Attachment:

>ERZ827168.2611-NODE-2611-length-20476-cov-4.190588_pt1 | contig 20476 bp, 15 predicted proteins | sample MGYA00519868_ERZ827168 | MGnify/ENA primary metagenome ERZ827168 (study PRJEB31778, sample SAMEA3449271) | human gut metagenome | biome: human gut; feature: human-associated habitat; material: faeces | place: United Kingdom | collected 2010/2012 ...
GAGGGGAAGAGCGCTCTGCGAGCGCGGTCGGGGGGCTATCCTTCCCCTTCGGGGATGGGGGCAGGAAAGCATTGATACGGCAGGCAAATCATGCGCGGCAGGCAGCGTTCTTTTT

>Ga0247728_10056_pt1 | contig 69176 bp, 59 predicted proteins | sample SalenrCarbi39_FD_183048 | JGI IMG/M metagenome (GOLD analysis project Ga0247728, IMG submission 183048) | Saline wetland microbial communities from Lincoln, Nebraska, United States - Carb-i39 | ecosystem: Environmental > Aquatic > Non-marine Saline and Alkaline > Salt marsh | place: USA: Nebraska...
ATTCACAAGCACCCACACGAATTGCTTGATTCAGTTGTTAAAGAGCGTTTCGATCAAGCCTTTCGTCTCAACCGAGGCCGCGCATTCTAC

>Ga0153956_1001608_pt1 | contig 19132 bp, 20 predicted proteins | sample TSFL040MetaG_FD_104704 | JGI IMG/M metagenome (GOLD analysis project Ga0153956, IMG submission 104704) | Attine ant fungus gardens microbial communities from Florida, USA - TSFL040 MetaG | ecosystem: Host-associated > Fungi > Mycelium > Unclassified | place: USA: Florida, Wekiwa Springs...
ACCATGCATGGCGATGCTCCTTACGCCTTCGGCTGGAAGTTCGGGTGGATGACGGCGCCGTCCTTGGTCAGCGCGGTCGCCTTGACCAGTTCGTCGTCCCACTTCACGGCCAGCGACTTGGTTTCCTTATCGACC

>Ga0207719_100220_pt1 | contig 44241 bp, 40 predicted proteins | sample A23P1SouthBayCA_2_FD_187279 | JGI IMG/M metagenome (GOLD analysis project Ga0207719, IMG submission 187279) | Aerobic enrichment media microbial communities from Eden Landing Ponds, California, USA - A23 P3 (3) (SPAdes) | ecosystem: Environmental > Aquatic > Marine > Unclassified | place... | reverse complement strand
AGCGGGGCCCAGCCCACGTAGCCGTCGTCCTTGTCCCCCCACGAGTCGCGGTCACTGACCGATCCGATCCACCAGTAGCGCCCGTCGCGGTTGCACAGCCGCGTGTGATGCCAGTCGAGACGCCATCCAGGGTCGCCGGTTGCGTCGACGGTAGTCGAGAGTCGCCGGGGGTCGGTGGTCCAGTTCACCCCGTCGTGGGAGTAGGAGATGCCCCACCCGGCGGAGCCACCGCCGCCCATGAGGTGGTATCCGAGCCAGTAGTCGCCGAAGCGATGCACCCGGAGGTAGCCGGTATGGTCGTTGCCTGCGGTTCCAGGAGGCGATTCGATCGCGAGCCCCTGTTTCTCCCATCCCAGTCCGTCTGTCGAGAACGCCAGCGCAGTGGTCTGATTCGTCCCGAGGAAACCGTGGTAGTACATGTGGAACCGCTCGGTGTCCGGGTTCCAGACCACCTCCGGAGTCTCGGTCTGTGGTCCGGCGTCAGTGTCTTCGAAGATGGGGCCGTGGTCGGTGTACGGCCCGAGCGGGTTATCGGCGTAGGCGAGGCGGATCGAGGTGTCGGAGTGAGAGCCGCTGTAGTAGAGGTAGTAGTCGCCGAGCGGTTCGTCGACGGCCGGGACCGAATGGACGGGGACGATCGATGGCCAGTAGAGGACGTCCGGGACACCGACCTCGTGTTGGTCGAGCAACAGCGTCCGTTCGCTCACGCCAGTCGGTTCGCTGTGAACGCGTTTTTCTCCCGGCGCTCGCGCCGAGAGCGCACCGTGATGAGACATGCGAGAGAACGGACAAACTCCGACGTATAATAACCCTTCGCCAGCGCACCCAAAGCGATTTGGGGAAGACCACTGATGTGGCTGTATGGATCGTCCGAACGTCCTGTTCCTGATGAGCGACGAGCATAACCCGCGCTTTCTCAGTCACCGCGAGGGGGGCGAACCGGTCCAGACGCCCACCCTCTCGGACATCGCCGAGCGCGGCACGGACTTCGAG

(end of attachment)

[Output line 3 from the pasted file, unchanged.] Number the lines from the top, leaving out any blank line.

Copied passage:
>Ga0247728_10056_pt1 | contig 69176 bp, 59 predicted proteins | sample SalenrCarbi39_FD_183048 | JGI IMG/M metagenome (GOLD analysis project Ga0247728, IMG submission 183048) | Saline wetland microbial communities from Lincoln, Nebraska, United States - Carb-i39 | ecosystem: Environmental > Aquatic > Non-marine Saline and Alkaline > Salt marsh | place: USA: Nebraska...